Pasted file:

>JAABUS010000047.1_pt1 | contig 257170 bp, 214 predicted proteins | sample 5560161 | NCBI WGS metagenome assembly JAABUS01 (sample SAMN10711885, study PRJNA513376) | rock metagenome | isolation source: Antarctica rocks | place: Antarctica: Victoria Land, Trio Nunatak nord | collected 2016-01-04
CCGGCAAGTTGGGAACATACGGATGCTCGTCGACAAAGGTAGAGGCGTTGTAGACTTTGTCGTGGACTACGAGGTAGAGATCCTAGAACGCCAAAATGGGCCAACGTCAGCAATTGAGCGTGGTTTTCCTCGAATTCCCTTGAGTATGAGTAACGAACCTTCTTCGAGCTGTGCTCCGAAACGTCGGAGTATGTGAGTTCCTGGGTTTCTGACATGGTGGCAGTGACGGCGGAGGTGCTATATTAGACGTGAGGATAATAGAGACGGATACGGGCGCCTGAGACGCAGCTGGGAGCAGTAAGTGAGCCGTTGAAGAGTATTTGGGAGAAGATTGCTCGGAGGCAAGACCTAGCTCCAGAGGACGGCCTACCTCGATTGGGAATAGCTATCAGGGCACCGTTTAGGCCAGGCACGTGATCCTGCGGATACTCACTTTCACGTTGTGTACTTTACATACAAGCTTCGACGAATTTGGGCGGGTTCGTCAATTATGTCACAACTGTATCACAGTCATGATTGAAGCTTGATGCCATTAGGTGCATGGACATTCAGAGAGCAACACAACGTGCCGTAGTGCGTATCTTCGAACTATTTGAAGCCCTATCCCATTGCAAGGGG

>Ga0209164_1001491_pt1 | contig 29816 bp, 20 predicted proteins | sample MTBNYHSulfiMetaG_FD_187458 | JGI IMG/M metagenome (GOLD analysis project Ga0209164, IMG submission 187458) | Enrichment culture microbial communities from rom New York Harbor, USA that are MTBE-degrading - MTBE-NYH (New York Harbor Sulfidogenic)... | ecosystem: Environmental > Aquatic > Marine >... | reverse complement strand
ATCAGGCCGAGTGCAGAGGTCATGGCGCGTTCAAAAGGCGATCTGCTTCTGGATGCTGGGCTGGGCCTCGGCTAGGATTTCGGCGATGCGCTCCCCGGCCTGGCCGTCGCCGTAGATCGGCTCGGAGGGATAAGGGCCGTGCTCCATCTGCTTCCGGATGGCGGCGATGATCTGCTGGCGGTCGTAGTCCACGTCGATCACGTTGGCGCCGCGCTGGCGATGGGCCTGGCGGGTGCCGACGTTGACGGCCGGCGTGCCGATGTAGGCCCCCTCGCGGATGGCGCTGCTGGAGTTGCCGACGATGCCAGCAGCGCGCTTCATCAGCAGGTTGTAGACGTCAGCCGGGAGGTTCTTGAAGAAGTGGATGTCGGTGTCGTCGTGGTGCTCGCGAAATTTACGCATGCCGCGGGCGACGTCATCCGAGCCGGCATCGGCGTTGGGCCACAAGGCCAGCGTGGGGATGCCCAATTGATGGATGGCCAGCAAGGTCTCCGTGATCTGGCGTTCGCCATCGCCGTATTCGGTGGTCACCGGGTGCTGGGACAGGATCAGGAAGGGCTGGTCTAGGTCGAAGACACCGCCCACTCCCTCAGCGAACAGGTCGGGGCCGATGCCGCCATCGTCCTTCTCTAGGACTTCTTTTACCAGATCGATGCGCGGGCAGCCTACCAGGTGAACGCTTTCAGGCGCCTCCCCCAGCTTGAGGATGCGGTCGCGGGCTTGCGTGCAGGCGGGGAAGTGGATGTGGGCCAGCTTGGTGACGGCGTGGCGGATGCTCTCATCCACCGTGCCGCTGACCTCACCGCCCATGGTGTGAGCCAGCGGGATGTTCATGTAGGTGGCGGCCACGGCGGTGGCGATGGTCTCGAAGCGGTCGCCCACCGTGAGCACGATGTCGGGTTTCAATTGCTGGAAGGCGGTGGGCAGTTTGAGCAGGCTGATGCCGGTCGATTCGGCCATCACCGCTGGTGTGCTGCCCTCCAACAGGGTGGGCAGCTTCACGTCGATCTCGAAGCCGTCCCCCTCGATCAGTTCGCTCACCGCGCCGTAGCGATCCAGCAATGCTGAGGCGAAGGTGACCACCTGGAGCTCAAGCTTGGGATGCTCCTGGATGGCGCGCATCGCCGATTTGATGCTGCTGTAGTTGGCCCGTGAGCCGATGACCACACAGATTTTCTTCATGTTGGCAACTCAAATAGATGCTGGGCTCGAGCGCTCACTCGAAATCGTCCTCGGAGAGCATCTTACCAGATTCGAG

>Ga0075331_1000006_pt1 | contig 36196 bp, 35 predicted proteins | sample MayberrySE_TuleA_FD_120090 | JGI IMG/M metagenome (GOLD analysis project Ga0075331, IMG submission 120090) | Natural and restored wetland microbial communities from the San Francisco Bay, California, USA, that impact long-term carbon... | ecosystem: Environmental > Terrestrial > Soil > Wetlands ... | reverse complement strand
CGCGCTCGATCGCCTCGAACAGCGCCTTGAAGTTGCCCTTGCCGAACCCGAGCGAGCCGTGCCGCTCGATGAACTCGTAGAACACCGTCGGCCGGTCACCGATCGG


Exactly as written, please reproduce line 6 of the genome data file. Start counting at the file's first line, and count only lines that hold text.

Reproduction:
CGCGCTCGATCGCCTCGAACAGCGCCTTGAAGTTGCCCTTGCCGAACCCGAGCGAGCCGTGCCGCTCGATGAACTCGTAGAACACCGTCGGCCGGTCACCGATCGG